What if we move the Marlins down to .400? If you imagine taking that one dot, and moving it close to the bottom of the graph, you'll immediately see that the dots would get a bit more linear. (The line would get steeper, too, but steepness represents the regression coefficient, not the correlation, so never mind.)  I made that one change, and the correlation went all the way up to 0.3. 

Let's now take the second-highest-payroll Yankees, and move them from their disappointing  .523 to match the highest-payroll Dodgers, at .564. Again, you can see the graph will get more linear. That brings the correlation up to 0.34 -- almost exactly the average season, after mentally adjusting it a bit higher for 162 games.

Of course, the Marlins *aren't* at .400, and the Yankees *aren't* at .564, so the lower correlation of 0.23 actually stands. But my point is not to argue that it should actually be higher -- my point is that it only takes a bit of randomness to do the trick. 

All I did was move the Marlins down by less than 2 SDs worth of luck, and the Yankees by less than 1 SD worth of luck. And that was enough to bump the correlation from historically low, to historically average.

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5. Finally: suppose the change isn't just random luck, that there's actually something real going on. What could it be?

-- Maybe money doesn't matter as much any more because low-spending teams are getting more of their value from arbs and slaves. They could be doing that so well that the high-spending teams are forced to spend more on free agents just to catch up. It wouldn't be too hard to check that empirically, just by looking at rosters.

-- It could be that, as MacPherson believes, there are fewer productive free agents to be bought. You couuld check that easily, too: just count how many free agents there are on team rosters now, as compared to, say, 2005. If MacPherson is correct, that careers are ending after fewer years of free agency, that should show up pretty easily.

-- Maybe teams just aren't as smart as they used to be about paying for free agents. Maybe their talent evaluation isn't that great, and they're getting less value for their money. Again, you could check that, by looking at free-agent WAR, or expected WAR, and comparing it to contract value.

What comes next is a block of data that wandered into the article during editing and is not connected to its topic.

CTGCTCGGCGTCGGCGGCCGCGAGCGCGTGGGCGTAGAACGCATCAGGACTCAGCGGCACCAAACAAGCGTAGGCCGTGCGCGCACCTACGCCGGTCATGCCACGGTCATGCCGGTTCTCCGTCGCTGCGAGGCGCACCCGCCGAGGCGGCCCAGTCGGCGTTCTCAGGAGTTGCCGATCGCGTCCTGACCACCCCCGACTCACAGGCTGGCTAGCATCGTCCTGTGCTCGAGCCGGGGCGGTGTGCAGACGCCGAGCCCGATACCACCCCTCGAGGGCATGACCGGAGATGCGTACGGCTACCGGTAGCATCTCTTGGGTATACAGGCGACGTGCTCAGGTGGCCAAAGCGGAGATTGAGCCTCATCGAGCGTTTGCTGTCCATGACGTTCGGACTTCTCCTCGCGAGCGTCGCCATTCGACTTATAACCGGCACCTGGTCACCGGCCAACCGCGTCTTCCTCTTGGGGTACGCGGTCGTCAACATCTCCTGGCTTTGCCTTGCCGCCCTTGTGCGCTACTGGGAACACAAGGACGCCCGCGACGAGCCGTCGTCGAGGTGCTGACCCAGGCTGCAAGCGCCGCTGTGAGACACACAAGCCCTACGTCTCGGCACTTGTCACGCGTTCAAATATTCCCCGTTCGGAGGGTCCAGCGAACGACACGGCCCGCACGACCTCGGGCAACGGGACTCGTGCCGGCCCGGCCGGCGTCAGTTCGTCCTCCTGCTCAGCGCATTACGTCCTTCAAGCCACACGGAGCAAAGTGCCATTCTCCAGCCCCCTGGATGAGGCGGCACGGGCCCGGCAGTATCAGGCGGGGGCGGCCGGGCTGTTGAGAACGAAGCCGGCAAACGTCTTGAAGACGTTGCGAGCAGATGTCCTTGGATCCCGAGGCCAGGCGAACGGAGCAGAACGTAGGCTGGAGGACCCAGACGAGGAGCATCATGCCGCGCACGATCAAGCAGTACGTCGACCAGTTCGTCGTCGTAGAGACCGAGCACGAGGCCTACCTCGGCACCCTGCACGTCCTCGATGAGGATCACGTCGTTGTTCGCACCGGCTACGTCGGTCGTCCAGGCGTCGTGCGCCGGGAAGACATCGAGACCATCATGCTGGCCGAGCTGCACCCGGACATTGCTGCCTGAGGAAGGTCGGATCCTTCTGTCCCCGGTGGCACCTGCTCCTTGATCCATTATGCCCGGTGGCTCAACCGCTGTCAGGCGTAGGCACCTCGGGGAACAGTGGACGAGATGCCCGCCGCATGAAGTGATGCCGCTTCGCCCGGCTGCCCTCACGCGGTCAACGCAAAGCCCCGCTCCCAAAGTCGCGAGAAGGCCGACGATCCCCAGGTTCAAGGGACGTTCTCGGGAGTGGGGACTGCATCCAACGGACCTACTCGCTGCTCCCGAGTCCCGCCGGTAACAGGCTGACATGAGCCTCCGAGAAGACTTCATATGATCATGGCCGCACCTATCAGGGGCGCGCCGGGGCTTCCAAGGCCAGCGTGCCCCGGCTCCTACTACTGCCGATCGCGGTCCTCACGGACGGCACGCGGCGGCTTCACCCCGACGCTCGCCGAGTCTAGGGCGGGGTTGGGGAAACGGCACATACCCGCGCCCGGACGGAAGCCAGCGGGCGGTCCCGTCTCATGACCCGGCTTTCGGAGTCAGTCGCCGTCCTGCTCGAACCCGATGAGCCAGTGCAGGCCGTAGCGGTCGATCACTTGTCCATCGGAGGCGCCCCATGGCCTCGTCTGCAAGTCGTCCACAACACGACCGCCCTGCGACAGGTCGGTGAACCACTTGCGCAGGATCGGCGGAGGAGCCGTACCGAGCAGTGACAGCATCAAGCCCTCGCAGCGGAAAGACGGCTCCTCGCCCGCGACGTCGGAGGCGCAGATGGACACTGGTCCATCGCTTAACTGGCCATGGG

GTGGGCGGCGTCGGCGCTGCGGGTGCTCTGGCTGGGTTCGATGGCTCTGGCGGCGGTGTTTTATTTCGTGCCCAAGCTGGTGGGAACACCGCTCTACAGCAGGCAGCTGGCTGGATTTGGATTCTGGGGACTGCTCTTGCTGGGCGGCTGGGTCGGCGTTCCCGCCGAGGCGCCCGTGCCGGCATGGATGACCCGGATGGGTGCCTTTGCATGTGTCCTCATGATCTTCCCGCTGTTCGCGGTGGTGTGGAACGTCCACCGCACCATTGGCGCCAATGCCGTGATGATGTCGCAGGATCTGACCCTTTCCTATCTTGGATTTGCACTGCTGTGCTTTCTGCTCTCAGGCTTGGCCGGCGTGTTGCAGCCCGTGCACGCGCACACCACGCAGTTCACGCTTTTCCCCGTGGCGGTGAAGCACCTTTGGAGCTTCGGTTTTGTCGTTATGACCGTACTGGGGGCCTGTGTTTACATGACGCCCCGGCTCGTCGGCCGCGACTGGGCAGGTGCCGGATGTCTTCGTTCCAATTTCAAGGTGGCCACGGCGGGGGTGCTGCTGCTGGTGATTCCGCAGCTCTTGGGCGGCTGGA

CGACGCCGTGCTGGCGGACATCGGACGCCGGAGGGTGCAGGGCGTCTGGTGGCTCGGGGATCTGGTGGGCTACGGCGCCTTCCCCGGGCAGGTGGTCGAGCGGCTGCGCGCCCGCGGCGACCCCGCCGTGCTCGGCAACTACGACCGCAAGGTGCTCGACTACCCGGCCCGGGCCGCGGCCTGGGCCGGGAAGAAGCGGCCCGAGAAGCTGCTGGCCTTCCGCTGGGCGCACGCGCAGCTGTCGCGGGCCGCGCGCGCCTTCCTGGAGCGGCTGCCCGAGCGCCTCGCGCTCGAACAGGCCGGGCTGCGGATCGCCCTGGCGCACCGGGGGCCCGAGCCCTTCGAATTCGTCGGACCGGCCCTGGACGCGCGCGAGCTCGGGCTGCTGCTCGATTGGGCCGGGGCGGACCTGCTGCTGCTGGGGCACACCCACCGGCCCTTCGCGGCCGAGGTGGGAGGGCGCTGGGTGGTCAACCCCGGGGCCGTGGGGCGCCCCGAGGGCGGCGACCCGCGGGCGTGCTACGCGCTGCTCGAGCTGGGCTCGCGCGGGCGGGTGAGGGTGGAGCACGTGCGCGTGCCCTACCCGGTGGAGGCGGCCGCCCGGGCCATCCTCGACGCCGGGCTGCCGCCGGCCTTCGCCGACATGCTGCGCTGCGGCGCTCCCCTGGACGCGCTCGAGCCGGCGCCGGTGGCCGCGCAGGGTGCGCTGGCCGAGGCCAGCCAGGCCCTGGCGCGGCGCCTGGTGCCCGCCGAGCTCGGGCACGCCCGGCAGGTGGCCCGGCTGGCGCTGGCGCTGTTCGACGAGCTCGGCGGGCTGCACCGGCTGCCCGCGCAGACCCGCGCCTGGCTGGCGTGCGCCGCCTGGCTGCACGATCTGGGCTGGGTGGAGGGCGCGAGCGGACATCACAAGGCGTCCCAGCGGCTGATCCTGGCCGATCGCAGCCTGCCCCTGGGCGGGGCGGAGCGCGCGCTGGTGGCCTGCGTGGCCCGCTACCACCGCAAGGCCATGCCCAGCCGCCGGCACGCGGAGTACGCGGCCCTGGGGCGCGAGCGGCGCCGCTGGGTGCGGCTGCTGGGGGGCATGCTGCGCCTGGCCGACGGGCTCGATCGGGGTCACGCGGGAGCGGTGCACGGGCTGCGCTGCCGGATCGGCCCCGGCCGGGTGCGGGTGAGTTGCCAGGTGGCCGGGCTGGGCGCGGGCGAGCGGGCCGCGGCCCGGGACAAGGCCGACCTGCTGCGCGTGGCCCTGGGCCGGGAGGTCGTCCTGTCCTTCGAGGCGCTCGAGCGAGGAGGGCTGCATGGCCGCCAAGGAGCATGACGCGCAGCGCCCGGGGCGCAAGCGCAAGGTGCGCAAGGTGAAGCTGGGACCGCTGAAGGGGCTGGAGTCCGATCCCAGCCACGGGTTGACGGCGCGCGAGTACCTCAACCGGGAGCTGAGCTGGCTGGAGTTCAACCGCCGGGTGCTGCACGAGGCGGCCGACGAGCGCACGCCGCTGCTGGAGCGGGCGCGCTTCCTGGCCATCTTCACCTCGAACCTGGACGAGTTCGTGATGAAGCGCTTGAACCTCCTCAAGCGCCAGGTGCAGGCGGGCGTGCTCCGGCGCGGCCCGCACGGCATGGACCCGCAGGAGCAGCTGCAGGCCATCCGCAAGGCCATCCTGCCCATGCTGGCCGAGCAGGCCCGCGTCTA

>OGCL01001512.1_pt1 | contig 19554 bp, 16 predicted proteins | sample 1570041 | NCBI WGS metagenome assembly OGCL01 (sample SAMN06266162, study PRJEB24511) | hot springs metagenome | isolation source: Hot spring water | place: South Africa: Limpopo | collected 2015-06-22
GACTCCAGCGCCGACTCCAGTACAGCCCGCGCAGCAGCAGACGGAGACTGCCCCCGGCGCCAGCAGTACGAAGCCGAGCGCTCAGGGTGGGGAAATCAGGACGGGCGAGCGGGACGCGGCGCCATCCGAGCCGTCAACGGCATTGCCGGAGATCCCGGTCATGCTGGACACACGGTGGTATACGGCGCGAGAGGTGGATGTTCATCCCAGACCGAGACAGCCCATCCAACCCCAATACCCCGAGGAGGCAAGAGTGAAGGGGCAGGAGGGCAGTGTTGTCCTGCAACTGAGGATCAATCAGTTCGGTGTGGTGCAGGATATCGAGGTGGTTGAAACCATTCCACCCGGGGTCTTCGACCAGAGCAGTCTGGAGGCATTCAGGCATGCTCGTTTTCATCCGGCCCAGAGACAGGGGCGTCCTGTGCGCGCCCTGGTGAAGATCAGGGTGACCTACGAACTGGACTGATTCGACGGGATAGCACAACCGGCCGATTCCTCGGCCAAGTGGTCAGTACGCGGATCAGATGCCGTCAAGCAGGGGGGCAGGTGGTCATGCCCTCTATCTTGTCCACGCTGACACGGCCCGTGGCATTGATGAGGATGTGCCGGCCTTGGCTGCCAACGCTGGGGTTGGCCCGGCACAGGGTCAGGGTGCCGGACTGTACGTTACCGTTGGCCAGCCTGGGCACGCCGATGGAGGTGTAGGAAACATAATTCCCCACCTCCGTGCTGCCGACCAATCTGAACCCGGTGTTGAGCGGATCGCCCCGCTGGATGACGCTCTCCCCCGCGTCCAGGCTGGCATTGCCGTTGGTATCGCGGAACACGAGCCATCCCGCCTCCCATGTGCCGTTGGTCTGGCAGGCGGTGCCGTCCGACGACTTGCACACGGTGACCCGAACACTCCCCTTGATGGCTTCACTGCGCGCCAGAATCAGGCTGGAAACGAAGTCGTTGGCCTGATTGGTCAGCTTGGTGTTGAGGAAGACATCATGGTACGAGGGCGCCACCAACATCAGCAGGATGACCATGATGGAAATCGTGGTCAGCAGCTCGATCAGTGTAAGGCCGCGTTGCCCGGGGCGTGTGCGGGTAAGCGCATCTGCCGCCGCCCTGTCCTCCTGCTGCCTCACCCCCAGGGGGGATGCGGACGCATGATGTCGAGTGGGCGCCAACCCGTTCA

-- Maybe teams don't vary as much as they used to, in terms of how many free-agent wins they buy. I shouldn't say "maybe" -- as we saw, the SD of payroll, adjusted for inflation, is indeed lower in 2014 than it was in 2006, by about 10 percent. So that would almost certainly be part of the answer. 

-- More specifically: maybe the (otherwise) bad teams *more* likely to buy free agents than before, and the (otherwise) good teams are *less* likely to buy free agents than before. That actually should be expected, if teams are rational. With more teams qualifying for the post-season, there's less point making yourself into a 98-win team when a 93-win team will probably be good enough. And, even an average team has a shot at a wild card, if they get lucky, so why not spend a few bucks to raise your talent from 79 games to (say) 83 games, like maybe the Blue Jays did last year?

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I'll give you my gut feeling, but, first a disclaimer: I haven't really thought a whole lot about this, and some of these argument occurred to me as I wrote. So, keep in mind that I'm really just thinking out loud.

On that basis, my best guess is ... that most of the correlation drop is just random noise. 

I'd bet that money buys free agents just as reliably as always, and at the usual price. The correlation is down not because spending buys fewer wins, but because more equal spending makes it harder for the regression to notice the differences.

But I'm thinking that part of the drop might really be the changing patterns of team spending, as MacPherson described. I wonder if that knot of 18 mid-range teams, clustered in such a small payroll range, might be a permanent phenomenon, resulting from more small-market teams moving up the payroll chart after deciding their sweet spot should be a little more extravagant than in the past. 

Because, these days, it doesn't take much to almost guarantee a team a reasonable shot at a wildcard spot -- which means, meaningful games later in the season than before, which means more revenue. 

In fact, that's one area where it's not zero-sum among teams. If most of the fan fulfillment comes from being in the race and having hope, any team can enter the fray without detracting much from the others. What's more exciting for fans -- being four games out of a wildcard spot alone, or being four games out of a wildcard spot along with three other teams? It's probably about the same, right? 

Which makes me now think, the price of a free agent win could indeed change. By how much? It depends on how increased demand from the small market teams compares to decreased demand from the bigger-spending teams.

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Anyway, bottom line: if I had to guess the reasons for the lower correlation:

-- 80% randomness
-- 20% spending patterns

But you can get better estimates with some research, by checking all those things I mentioned, and any others you might think of.





Hat Tip: Craig Calcaterra


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Tuesday, August 26, 2014

Sabermetrics vs. second-hand knowledge

Does the earth revolve around the sun, or does the sun revolve around the earth?

The earth revolves around the sun, of course. I know that, and you know that.

But do we really?